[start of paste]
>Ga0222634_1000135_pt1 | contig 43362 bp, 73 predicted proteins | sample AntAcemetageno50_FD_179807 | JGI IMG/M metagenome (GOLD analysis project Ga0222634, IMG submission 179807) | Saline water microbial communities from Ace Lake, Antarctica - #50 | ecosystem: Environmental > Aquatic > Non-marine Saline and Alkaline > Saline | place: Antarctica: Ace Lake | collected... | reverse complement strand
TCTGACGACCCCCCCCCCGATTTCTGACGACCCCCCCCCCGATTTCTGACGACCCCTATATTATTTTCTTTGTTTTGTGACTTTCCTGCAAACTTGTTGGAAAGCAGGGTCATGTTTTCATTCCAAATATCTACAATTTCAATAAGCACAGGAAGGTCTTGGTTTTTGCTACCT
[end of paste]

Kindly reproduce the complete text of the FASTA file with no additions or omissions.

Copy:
>Ga0222634_1000135_pt1 | contig 43362 bp, 73 predicted proteins | sample AntAcemetageno50_FD_179807 | JGI IMG/M metagenome (GOLD analysis project Ga0222634, IMG submission 179807) | Saline water microbial communities from Ace Lake, Antarctica - #50 | ecosystem: Environmental > Aquatic > Non-marine Saline and Alkaline > Saline | place: Antarctica: Ace Lake | collected... | reverse complement strand
TCTGACGACCCCCCCCCCGATTTCTGACGACCCCCCCCCCGATTTCTGACGACCCCTATATTATTTTCTTTGTTTTGTGACTTTCCTGCAAACTTGTTGGAAAGCAGGGTCATGTTTTCATTCCAAATATCTACAATTTCAATAAGCACAGGAAGGTCTTGGTTTTTGCTACCT